Chapter

The Body of Life

Geoffrey Campbell Cocks

in The State of Health

Published in print January 2012 | ISBN: 9780199695676
Published online May 2012 | e-ISBN: 9780191738616 | DOI: http://dx.doi.org/10.1093/acprof:oso/9780199695676.003.0005
The Body of Life

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  • Modern History (1700 to 1945)

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Women were stereotyped by the Nazis as by ‘nature’ wives, housekeepers, and mothers. Nazi pro-natalism thus had a greater effect on women than on men. Women were also disproportionately affected by Nazi anti-natalism in the form of sterilization, forced abortion, and ‘euthanasia’. The Nazi regime inveighed against the modern women of bourgeois indulgence, consumerism, and fashion, but the SS in particular advocated procreation outside of marriage for demographic purposes. Yet the Nazis were constrained to tolerate and even encourage consumption for purposes of public morale and employment of women as labourers and professionals for purposes of rearmament and war. Women suffered from wartime deprivation and destruction and to the resultant illnesses and injuries were added gender-specific sufferings from prostitution, rape, and abortion.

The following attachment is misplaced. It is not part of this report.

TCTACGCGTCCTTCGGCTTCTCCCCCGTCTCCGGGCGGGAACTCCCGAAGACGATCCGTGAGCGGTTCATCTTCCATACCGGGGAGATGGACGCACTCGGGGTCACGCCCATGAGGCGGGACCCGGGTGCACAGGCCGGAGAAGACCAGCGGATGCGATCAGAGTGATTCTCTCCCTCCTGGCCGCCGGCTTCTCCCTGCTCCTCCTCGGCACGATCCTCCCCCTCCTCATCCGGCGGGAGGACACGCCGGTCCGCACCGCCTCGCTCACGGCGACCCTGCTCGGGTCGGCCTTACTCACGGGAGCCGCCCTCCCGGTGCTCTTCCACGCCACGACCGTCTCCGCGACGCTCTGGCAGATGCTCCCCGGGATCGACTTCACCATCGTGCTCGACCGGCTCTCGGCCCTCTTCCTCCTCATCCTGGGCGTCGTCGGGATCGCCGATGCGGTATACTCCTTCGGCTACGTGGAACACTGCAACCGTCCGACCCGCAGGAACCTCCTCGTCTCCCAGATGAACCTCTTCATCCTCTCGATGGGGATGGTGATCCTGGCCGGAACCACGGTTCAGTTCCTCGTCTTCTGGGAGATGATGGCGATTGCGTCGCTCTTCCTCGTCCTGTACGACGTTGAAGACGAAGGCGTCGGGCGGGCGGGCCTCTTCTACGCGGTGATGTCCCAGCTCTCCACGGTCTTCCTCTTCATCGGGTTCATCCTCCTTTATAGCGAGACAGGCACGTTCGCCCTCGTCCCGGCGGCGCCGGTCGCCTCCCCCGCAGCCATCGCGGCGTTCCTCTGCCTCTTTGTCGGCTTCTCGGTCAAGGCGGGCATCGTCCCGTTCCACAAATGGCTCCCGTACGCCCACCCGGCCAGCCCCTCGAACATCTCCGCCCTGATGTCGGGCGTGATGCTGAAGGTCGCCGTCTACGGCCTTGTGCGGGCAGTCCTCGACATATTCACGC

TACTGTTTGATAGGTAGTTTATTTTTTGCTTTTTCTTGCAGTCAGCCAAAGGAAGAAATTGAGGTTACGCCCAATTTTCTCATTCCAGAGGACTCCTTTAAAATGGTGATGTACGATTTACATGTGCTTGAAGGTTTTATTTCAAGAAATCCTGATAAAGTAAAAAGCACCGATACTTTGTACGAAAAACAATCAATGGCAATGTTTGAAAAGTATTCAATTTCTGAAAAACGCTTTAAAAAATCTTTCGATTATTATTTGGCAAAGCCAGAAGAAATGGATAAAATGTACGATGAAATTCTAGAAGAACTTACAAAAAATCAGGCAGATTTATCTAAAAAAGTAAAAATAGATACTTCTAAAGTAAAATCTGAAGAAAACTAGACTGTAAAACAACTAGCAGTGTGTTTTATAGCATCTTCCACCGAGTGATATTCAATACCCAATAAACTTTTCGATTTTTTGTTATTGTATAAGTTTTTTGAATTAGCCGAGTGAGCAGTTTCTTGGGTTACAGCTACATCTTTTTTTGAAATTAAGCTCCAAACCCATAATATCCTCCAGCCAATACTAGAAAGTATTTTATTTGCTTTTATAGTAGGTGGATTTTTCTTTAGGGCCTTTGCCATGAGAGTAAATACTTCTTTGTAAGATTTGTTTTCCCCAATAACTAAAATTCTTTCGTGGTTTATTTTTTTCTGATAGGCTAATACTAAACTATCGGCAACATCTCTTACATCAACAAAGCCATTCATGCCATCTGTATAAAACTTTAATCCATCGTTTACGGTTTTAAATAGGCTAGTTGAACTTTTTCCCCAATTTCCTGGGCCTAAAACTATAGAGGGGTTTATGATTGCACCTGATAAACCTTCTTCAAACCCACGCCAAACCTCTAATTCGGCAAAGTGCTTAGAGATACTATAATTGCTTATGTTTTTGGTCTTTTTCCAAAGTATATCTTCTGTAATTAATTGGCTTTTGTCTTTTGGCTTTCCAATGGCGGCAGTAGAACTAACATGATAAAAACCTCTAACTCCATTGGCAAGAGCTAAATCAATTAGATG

Keywords: women; motherhood; natalism; sexuality; labour; professions; abortion; prostitution; venereal disease; rape

Chapter.  11790 words. 

Subjects: Modern History (1700 to 1945)

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